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How much do former French prime ministers cost taxpayers?

There is life after Matignon.

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How much do former French prime ministers cost taxpayers?

There is life after Matignon... and expenses. If we talk a lot about the lifestyle of former Presidents of the Republic, paid for life by the State, that of former Prime Ministers is lesser known. Former heads of government also enjoy many privileges. In addition to severance pay (equivalent to the salary received in office, paid for three months), they also benefit from numerous benefits in kind. Every outgoing Prime Minister is entitled to a personal assistant for his particular secretariat as well as a car with driver and a bodyguard to ensure his security. Related costs, such as gasoline, are also entirely covered by the State.

On arrival, the bill turns out to be rather hefty. Under these different resources, the former tenants of Matignon cost 0.98 million euros in 2022, as revealed by the 2024 finance bill, which scrutinizes the State's operating expenses. The text lists in particular all the personnel costs linked to the various outgoing Prime Ministers. As a reminder, France has thirteen: Édith Cresson, Édouard Balladur, Lionel Jospin, Laurent Fabius, Jean-Pierre Raffarin, Dominique de Villepin, François Fillon, Jean-Marc Ayrault, Manuel Valls, Laurent Fabius, Édouard Philippe and Jean Castex. All have chosen to benefit from the benefits offered by the State in respect of their former position. Only Laurent Fabius, as President of the Constitutional Council and Édouard Philippe, as a local elected official, have additional means and therefore do not have resources made available as former Prime Ministers.

Some “old hands” have been particularly greedy, like Lionel Jospin who accumulated nearly 153,620 euros in expenses in 2022, which places him at the top of the most spending ex-Prime Ministers of the Republic. The two collaborators employed by the former socialist head of government cost the State more than 153,000 euros in personnel costs. Lionel Jospin is, however, closely followed by his elder Édouard Balladur, whose total expenses exceed 144,000 euros. Next come Bernard Cazeneuve, former Prime Minister of François Hollande (144,169 euros) and François Fillon, head of government under the five-year term of Nicolas Sarkozy (140,039 euros).

Conversely, the top trio of the most economical former ministers is made up of Jean Castex, Manuel Valls and Edith Cresson. These three ex-tenants of Matignon did not exceed 62,000 euros in annual expenses. A handful of ministers are finally within the budgetary average: these are Dominique de Villepin (131,210), Jean-Pierre Raffarin and Alain Juppé.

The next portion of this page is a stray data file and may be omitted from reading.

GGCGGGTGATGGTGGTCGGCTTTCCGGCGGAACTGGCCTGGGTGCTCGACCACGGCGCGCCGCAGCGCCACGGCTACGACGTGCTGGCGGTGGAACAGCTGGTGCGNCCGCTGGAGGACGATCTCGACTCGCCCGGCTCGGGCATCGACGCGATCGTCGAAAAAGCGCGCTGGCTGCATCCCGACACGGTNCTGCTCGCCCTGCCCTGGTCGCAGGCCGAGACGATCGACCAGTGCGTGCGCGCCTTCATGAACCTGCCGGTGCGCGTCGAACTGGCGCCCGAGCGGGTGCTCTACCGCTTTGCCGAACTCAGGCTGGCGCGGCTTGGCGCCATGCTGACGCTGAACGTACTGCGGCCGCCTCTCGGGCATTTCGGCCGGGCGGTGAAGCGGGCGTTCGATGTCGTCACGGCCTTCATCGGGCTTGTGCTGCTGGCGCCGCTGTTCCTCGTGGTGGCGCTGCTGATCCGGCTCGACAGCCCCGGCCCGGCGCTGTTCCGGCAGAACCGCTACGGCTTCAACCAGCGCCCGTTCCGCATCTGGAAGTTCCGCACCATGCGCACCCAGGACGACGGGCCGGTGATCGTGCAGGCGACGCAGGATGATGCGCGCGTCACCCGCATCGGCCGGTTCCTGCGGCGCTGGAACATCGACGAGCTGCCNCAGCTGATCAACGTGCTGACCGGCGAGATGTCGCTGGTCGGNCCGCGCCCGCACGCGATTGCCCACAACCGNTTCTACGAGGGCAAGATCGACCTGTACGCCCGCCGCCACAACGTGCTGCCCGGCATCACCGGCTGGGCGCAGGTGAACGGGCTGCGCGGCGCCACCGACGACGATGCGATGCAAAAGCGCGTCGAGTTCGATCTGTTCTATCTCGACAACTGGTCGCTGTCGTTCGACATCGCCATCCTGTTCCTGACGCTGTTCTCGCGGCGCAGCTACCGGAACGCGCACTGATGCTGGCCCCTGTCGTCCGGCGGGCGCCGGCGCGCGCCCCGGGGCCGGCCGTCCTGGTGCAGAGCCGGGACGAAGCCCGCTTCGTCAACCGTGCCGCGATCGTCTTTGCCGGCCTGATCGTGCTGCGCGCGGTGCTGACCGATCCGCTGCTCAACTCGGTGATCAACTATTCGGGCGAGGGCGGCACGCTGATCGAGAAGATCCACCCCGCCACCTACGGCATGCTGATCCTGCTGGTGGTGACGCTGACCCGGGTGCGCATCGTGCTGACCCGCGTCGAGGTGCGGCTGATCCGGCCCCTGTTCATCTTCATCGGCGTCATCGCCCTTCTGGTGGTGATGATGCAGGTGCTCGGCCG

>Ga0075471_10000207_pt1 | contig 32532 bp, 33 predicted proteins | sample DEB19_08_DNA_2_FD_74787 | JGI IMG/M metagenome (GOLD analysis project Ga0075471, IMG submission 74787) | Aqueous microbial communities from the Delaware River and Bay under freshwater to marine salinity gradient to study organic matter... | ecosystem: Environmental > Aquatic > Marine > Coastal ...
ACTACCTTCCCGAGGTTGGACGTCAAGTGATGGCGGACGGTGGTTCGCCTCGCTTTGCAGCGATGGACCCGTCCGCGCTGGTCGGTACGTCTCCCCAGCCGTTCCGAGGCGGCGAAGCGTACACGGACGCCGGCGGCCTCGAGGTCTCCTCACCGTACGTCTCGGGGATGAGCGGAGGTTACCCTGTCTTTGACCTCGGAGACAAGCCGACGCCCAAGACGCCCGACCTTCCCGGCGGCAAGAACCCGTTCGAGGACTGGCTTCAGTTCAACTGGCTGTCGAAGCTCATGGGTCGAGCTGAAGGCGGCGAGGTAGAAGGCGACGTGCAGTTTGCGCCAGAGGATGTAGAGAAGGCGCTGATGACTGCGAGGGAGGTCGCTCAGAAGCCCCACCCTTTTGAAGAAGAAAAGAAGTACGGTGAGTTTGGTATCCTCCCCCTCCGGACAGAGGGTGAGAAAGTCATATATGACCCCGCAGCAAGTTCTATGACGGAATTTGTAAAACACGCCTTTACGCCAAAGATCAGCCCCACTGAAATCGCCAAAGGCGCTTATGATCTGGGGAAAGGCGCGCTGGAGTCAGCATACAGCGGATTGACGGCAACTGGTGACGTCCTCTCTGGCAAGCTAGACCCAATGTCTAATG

The bill may vary depending on the former Prime Minister, but it nonetheless remains higher than ten years ago. In 2014, the investigative newspaper Mediapart was indignant at the money swallowed up by the former tenants of Matignon for their benefits in kind.

Are the former heads of government too expensive? In any case, it is to prevent the budgetary surge that Emmanuel Macron chose to restrict the largesse granted to former Prime Ministers. The material and personnel support that the latter can claim was thus reduced by a decree of September 20, 2019. As of this date, outgoing Prime Ministers no longer benefit from a private secretary for life: they do not are only entitled to it for 10 years and until the age of 67. Furthermore, former Prime Ministers who have equivalent support for a parliamentary mandate or a public function are now deprived of resources for their time at Matignon.

The scope of this text is however limited since former Prime Ministers whose functions ceased before September 22, 2019 can still benefit from a private secretary until September 22, 2029, without age limit. The majority of Matignon's former tenants therefore still have access to it. The company car with driver also remains maintained for all former heads of government without time limit. The fact remains that the expenses of the former tenants of Matignon can easily be put into perspective if we compare them to those of the former occupants of the Élysée: in 2022, the two former presidents of the Republic cost more than a million euros to the State (1.05 million). François Hollande and Nicolas Sarkozy spent 1,847,272 and 1,818,527 euros respectively that year, more than all the Prime Ministers combined.

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